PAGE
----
The SNAD team, an international network formed by researchers from Russia, France and the U.S., has developed a pipeline to find rare and exotic objects among the haystacks of data from astronomical surveys.
Given the ever increasing size of astronomical data sets, even if our telescopes do detect unexpected interesting astronomical phenomena, it is very unlikely that we will be able to recognize them in the middle of millions or even billions of observations. The solution lies in automatic tools specifically designed to recognize unusual behaviors hidden among billions of measurements. Some of these tools already exist and are employed, for example, to identify fraud credit card activities among millions of transactions every day. However, their adaptation to scientific data is not straightforward due to complications risen from the nature of observations in astronomy. The SNAD team has been working for 3 years in the development and adaptations of such solutions to the context of astronomy.
During their last annual meeting, the group focused their efforts on objects whose brightness varies with time. The pipeline combines the strengths of machine learning algorithms and the irreplaceable knowledge from human experts to build a robust anomaly detection tool. The article describes results from applying this framework to the third data release of the Zwicky Transient Facility. Its three stage process involved feature extraction on light curves (which tracks the brightness of objects over time), search for anomaly candidates using several machine learning algorithms and manually filtering of candidates by a human expert. This last stage also included performing observations with other telescopes whenever possible. In this study, 4 automatic learning algorithms were used to flag 277 anomaly candidates for human investigation—out of an initial data set of 2.25 million objects.
The group also developed a specially designed web interface which allowed immediate visualization and cross-match of each candidate with existing astronomical catalogs. This was constructed in order to facilitate the work of the experts who need to correlate the anomaly candidates with any other publicly available information about the sky coordinates under investigation.
From the 277 objects considered as anomalous by the machine, 188 (68%) were found to display unusual features due to non-astrophysical effects (including defects due to ZTF’s image subtraction pipeline), 66 (24%) were objects already cataloged before and 23 (8%) were previously unknown objects. The first category includes some amusing curiosities and the two latter cases of scientific interest. For example, one object flagged as anomaly by the machine was actually the occultation of a background star by the Barcelona asteroid, which from the point of view of an observer from Earth was detected as a variable point source when in reality neither the star nor the asteroid actually changed brightness. The authors also characterized reoccurring and exotic image subtraction artifacts which interfere with light curve analysis and can trick an anomaly detection pipeline into thinking it is a real, anomalous object. In order to help quickly sort the first class from the remaining candidates, they were able to identify a simple bi-dimensional relation which can be used to aid filtering potentially bogus light curves in future studies.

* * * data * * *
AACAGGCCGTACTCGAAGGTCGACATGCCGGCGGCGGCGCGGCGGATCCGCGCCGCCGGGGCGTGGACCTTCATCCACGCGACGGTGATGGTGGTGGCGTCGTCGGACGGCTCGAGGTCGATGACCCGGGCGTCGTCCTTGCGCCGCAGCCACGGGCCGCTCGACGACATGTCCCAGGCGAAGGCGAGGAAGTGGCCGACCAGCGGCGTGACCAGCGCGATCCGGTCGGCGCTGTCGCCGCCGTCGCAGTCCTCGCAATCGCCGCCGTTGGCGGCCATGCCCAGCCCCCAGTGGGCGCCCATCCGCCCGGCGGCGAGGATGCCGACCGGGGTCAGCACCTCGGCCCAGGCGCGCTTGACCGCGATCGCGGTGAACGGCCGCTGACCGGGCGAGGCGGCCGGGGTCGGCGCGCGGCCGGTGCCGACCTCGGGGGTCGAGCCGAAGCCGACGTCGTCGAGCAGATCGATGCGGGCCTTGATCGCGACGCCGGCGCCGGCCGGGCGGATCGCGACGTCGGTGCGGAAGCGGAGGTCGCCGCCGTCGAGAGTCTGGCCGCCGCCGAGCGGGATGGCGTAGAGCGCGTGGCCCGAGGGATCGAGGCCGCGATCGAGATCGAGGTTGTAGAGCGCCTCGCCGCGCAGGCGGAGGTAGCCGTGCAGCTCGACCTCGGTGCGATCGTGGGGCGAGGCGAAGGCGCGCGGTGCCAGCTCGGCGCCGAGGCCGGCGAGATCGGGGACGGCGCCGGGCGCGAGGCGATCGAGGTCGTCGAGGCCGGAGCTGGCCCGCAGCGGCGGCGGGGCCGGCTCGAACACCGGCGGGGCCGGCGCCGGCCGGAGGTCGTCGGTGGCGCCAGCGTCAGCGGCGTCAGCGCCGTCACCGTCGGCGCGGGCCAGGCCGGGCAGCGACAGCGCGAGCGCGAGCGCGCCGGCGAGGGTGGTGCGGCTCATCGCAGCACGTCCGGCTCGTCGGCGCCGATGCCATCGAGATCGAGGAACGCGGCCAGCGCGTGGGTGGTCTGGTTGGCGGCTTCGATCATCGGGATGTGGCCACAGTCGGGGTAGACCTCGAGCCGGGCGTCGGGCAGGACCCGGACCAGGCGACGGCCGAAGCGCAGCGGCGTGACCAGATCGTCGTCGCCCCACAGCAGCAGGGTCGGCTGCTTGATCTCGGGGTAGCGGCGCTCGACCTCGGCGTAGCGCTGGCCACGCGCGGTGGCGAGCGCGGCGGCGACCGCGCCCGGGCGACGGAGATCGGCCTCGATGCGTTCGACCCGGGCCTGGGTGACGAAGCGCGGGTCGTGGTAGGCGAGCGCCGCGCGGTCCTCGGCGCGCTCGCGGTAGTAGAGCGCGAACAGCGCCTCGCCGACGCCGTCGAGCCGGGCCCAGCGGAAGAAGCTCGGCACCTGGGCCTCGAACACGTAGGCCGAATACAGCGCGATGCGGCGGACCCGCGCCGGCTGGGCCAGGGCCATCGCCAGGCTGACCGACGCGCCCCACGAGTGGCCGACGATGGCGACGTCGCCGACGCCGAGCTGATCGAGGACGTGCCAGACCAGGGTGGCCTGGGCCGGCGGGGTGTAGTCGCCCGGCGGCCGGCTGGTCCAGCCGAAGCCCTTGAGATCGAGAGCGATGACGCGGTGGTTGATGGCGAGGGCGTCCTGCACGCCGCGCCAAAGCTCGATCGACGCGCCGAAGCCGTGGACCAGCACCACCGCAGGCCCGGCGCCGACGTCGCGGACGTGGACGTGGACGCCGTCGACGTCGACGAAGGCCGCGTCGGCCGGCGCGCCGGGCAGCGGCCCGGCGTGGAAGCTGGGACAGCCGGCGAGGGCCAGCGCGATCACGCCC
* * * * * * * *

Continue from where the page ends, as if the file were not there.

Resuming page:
Quickly and effortlessly separating artifacts from interesting anomaly candidates are crucial for current and soon-approaching next generation observatories, such as the Vera Rubin Observatory Legacy Survey of Space and Time (LSST). LSST will generate roughly 10 million transient sources per night—sophisticated and robust algorithms will be needed to sift through all that data so unexpected and interesting objects are not missed, and scientists can better understand these space oddities.
Lead author Konstantin Malanchev, researcher at the University of Illinois at Urbana-Champaign (U.S.) and the Sternberg astronomical instute of the Lomonosov Moscow (Russia), says, “Designing specifically dedicated tools to search for astrophysically interesting anomalies is our only option to ensure the full exploitation of data sets we fought so hard to acquire. The SNAD team is fully committed to help the astronomical community in exploring the full potential of future data sets.”
The article has been accepted for publication in Monthly Notices of the Royal Astronomical Society and is also publicly available as a pre-print. The source code and results, including a complete list of objects with potential scientific application, as well as the pipeline techniques, are open to the public for the benefit of and verification by the astronomical community.
Citation: A new anomaly detection pipeline for astronomical discovery and recommendation systems (2021, February 10) retrieved 10 February 2021 from https://phys.org/news/2021-02-anomaly-pipeline-astronomical-discovery.html
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